Pill-mill bill does not pass as legislative session ends in failure; special session starts Monday

Though it’s considered by experts as the most important bill needed this year, the Senate failed to pass a measure that would crack down on so-called pill mills before the end of the legislative session last night. Gov. Steve Beshear, above, called a special session that will begin Monday to give legislators more time to consider the bill, as well as approve funding for a $4.5 billion road-building plan — which was the main cause for the legislative gridlock.

Beshear wasn’t happy, and blamed Senate President David Williams: “His rank partisanship, his obstructionist attitude, have caused numerous special sessions and cost the taxpayers millions of dollars of unnecessary expenses.” The special session will cost more than $60,000 per day. “He’s Senate president. I can’t do a thing about that,” Beshear said. “But what I can do is make sure that the people of this state know very loudly and clearly what damage he is causing to Kentucky.”

Beshear even criticized Williams in his agenda for the special session, which included “legislation to enhance and expand tools and resources critical to Kentucky’s continuing efforts to address the scourge of prescription drug abuse that plagues our citizens.”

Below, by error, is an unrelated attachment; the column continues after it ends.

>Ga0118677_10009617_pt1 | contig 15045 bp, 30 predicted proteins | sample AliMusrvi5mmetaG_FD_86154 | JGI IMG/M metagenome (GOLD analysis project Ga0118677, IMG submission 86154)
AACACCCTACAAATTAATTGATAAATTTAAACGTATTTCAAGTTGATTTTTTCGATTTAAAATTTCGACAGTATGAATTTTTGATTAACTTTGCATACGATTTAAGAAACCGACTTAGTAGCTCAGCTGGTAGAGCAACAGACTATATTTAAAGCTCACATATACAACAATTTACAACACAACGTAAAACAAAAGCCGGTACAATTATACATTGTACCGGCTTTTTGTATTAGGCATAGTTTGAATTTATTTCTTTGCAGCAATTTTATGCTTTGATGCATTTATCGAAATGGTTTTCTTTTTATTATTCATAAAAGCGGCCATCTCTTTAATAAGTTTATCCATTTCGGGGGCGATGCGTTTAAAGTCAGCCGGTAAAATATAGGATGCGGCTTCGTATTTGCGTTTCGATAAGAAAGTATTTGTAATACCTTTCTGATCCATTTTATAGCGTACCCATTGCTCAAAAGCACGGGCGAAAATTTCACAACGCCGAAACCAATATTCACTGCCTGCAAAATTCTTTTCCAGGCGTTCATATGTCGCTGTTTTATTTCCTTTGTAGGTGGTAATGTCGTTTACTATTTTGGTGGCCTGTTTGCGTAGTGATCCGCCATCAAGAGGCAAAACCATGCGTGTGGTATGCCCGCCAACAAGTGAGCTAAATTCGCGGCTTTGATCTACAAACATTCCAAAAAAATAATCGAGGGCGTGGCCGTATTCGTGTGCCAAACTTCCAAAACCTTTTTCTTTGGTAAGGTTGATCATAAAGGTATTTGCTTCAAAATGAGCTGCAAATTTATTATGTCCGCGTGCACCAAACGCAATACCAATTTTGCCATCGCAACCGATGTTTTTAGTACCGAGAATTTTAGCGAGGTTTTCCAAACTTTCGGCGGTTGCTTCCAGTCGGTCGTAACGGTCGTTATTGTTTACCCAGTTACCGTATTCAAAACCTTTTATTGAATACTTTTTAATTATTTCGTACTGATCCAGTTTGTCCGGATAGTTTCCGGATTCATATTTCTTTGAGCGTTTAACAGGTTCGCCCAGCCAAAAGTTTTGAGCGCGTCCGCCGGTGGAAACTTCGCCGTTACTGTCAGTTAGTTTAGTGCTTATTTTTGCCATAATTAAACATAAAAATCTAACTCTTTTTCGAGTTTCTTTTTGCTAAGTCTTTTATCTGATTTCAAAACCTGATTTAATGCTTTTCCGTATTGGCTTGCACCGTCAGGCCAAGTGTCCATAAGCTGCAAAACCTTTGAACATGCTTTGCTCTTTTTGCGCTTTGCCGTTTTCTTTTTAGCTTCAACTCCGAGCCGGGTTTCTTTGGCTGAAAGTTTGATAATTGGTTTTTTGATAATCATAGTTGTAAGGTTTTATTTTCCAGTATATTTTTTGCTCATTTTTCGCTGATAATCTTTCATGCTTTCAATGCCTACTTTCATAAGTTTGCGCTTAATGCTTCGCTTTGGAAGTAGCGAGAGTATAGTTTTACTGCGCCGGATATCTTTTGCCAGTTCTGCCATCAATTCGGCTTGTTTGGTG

Negotiators on the prescription-drug measure, House Bill 4, came up with a compromise that pleased the Kentucky Medical Association, which opposes moving the state prescription-drug monitoring system to the attorney general’s office from the Cabinet for Health and Family Services and the doctor-controlled Kentucky Board of Medical Licensure. The compromise would still make that move, and still limit ownership of pain clinics to physicians, but dropped a requirement that all physicians pay $50 to use the system.
Beshear railed against the impasse. “Sen. Williams willfully ignored the visible misery of our communities and allowed this essential bill to die,” he said in a press release. “Why? Because of his road projects.” Some lawmakers said another factor was House Democrats’ refusal to override any of Beshear’s budget vetoes, in spite of what Williams said was House Speaker Greg Stumbo’s pledge to override. Stumbo denied making such a pledge.

On the road issue, “Williams wanted Beshear to sign the transportation projects list into law before the Senate voted on the bill authorizing the road construction money. Without the funding bill, those projects couldn’t get started,” reports Ryan Alessi of “Pure Politics” on cn|2, a cable-company news service. “Williams didn’t want to give Beshear the ability to veto the project list and be able to unilaterally decide how to spend the $4 billion in federal and state road and bridge construction money.”

According to Beshear, $288 million was allotted in the funding plan for Williams’ district, $130 million of which would have been funded in the near future. But Williams “made some last-minute fine-print changes that moved an additional $155 million of those projects in his district ahead of those in other communities around the state.” (Read more)

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